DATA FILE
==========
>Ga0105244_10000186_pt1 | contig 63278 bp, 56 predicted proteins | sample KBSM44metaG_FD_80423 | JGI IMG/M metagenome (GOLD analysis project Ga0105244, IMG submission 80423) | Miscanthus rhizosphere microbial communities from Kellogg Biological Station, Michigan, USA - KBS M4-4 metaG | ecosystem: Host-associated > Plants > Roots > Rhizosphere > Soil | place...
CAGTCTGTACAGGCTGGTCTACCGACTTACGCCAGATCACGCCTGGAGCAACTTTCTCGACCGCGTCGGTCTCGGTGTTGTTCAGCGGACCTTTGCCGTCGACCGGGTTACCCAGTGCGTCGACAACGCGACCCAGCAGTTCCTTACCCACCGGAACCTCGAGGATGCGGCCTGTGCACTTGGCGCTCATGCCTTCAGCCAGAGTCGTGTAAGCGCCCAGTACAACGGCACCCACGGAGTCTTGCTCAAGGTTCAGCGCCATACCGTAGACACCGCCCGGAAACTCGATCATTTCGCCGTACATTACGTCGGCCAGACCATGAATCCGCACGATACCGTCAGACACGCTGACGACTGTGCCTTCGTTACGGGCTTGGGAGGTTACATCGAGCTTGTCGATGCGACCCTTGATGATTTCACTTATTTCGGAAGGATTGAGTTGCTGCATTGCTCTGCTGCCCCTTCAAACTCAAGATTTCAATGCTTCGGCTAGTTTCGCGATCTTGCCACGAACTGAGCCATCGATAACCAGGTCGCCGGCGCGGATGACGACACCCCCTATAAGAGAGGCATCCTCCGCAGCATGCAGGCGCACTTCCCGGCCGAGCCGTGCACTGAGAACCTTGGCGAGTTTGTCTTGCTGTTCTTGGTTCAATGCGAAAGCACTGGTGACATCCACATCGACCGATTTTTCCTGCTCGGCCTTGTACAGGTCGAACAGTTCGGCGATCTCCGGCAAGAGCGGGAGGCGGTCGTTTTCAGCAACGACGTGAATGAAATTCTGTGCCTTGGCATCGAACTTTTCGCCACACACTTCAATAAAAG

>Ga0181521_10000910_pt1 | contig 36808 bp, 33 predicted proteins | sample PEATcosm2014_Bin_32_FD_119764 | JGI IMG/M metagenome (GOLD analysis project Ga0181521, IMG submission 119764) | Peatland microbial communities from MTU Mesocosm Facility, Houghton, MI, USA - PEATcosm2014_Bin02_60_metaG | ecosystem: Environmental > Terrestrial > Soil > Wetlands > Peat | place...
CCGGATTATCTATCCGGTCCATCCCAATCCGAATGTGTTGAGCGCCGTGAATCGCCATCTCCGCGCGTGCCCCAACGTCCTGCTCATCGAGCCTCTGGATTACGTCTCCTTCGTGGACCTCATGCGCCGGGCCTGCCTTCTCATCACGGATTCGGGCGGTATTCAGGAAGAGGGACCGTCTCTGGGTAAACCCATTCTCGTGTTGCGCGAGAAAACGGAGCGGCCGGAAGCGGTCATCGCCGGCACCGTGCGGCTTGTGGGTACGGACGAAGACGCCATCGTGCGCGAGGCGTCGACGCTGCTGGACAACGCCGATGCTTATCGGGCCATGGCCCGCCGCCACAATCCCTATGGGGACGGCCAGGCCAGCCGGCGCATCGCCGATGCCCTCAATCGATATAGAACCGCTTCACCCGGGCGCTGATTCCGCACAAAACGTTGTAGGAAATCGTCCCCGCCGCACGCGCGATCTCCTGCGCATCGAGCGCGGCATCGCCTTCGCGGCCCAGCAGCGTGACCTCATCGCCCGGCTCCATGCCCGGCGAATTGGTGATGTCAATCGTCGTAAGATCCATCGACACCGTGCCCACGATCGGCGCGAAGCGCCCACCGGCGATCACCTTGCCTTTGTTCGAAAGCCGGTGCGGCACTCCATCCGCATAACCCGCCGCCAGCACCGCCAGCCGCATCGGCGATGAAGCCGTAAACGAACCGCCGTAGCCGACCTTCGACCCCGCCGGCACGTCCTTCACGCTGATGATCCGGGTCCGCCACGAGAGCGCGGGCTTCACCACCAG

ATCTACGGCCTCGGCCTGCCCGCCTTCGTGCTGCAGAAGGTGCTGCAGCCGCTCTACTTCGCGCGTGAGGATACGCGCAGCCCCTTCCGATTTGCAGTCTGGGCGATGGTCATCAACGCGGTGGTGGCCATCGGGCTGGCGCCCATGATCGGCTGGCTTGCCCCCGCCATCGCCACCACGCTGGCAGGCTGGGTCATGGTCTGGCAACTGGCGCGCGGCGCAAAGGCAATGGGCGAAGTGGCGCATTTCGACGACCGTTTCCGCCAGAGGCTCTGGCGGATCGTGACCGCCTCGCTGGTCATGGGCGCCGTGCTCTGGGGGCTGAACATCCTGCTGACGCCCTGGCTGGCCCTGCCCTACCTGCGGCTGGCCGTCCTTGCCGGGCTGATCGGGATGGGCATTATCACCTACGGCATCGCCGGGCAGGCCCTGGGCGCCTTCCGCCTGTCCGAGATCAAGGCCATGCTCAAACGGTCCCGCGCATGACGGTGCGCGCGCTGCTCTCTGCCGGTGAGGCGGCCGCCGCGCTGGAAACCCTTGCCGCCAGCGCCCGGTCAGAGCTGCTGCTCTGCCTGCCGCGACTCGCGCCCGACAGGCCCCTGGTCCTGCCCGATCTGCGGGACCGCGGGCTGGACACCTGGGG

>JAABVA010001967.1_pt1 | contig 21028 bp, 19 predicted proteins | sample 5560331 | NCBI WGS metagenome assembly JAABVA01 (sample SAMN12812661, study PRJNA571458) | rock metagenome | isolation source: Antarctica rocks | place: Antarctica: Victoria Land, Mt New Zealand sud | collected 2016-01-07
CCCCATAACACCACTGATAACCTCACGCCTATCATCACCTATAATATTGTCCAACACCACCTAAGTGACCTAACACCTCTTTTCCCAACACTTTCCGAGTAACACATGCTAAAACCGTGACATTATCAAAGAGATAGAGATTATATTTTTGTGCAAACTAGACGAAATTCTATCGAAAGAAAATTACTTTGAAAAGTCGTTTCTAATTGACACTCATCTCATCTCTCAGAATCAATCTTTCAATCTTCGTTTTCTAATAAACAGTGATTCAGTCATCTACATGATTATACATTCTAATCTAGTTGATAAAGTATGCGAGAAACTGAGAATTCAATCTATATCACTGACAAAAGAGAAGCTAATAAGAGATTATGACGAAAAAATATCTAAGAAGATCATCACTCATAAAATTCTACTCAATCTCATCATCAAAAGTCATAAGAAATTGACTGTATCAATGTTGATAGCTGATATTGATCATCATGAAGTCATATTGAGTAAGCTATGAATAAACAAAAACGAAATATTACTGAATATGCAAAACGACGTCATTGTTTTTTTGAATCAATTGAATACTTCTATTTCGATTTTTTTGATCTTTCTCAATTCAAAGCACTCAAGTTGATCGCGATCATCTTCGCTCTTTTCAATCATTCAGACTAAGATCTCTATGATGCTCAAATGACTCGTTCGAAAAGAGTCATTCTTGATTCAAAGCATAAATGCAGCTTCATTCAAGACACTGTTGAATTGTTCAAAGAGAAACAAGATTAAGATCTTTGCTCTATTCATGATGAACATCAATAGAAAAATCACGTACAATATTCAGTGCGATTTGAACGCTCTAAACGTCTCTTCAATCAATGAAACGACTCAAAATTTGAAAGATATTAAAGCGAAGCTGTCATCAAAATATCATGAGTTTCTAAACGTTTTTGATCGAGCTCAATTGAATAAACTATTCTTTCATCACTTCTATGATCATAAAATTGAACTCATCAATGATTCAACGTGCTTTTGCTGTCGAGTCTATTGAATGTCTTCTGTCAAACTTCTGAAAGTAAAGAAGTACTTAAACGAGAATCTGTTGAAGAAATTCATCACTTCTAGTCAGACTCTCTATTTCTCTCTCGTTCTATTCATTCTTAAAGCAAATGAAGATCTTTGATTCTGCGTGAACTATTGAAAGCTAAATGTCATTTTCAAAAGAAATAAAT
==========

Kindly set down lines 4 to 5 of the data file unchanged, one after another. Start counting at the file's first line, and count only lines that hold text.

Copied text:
CCGGATTATCTATCCGGTCCATCCCAATCCGAATGTGTTGAGCGCCGTGAATCGCCATCTCCGCGCGTGCCCCAACGTCCTGCTCATCGAGCCTCTGGATTACGTCTCCTTCGTGGACCTCATGCGCCGGGCCTGCCTTCTCATCACGGATTCGGGCGGTATTCAGGAAGAGGGACCGTCTCTGGGTAAACCCATTCTCGTGTTGCGCGAGAAAACGGAGCGGCCGGAAGCGGTCATCGCCGGCACCGTGCGGCTTGTGGGTACGGACGAAGACGCCATCGTGCGCGAGGCGTCGACGCTGCTGGACAACGCCGATGCTTATCGGGCCATGGCCCGCCGCCACAATCCCTATGGGGACGGCCAGGCCAGCCGGCGCATCGCCGATGCCCTCAATCGATATAGAACCGCTTCACCCGGGCGCTGATTCCGCACAAAACGTTGTAGGAAATCGTCCCCGCCGCACGCGCGATCTCCTGCGCATCGAGCGCGGCATCGCCTTCGCGGCCCAGCAGCGTGACCTCATCGCCCGGCTCCATGCCCGGCGAATTGGTGATGTCAATCGTCGTAAGATCCATCGACACCGTGCCCACGATCGGCGCGAAGCGCCCACCGGCGATCACCTTGCCTTTGTTCGAAAGCCGGTGCGGCACTCCATCCGCATAACCCGCCGCCAGCACCGCCAGCCGCATCGGCGATGAAGCCGTAAACGAACCGCCGTAGCCGACCTTCGACCCCGCCGGCACGTCCTTCACGCTGATGATCCGGGTCCGCCACGAGAGCGCGGGCTTCACCACCAG

ATCTACGGCCTCGGCCTGCCCGCCTTCGTGCTGCAGAAGGTGCTGCAGCCGCTCTACTTCGCGCGTGAGGATACGCGCAGCCCCTTCCGATTTGCAGTCTGGGCGATGGTCATCAACGCGGTGGTGGCCATCGGGCTGGCGCCCATGATCGGCTGGCTTGCCCCCGCCATCGCCACCACGCTGGCAGGCTGGGTCATGGTCTGGCAACTGGCGCGCGGCGCAAAGGCAATGGGCGAAGTGGCGCATTTCGACGACCGTTTCCGCCAGAGGCTCTGGCGGATCGTGACCGCCTCGCTGGTCATGGGCGCCGTGCTCTGGGGGCTGAACATCCTGCTGACGCCCTGGCTGGCCCTGCCCTACCTGCGGCTGGCCGTCCTTGCCGGGCTGATCGGGATGGGCATTATCACCTACGGCATCGCCGGGCAGGCCCTGGGCGCCTTCCGCCTGTCCGAGATCAAGGCCATGCTCAAACGGTCCCGCGCATGACGGTGCGCGCGCTGCTCTCTGCCGGTGAGGCGGCCGCCGCGCTGGAAACCCTTGCCGCCAGCGCCCGGTCAGAGCTGCTGCTCTGCCTGCCGCGACTCGCGCCCGACAGGCCCCTGGTCCTGCCCGATCTGCGGGACCGCGGGCTGGACACCTGGGG